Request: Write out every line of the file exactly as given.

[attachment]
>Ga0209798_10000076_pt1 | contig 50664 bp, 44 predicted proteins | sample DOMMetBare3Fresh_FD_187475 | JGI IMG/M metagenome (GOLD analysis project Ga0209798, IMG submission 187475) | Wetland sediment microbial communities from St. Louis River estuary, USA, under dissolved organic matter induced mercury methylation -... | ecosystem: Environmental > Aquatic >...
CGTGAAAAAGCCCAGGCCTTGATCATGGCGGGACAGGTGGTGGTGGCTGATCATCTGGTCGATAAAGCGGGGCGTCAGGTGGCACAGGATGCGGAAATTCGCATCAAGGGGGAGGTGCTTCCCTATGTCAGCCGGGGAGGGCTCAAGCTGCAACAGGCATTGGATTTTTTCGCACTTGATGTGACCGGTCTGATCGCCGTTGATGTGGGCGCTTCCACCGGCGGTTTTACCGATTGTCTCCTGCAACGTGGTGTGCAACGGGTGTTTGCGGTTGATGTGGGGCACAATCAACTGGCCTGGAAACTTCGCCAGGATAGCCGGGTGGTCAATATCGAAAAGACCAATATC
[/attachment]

>Ga0209798_10000076_pt1 | contig 50664 bp, 44 predicted proteins | sample DOMMetBare3Fresh_FD_187475 | JGI IMG/M metagenome (GOLD analysis project Ga0209798, IMG submission 187475) | Wetland sediment microbial communities from St. Louis River estuary, USA, under dissolved organic matter induced mercury methylation -... | ecosystem: Environmental > Aquatic >...
CGTGAAAAAGCCCAGGCCTTGATCATGGCGGGACAGGTGGTGGTGGCTGATCATCTGGTCGATAAAGCGGGGCGTCAGGTGGCACAGGATGCGGAAATTCGCATCAAGGGGGAGGTGCTTCCCTATGTCAGCCGGGGAGGGCTCAAGCTGCAACAGGCATTGGATTTTTTCGCACTTGATGTGACCGGTCTGATCGCCGTTGATGTGGGCGCTTCCACCGGCGGTTTTACCGATTGTCTCCTGCAACGTGGTGTGCAACGGGTGTTTGCGGTTGATGTGGGGCACAATCAACTGGCCTGGAAACTTCGCCAGGATAGCCGGGTGGTCAATATCGAAAAGACCAATATC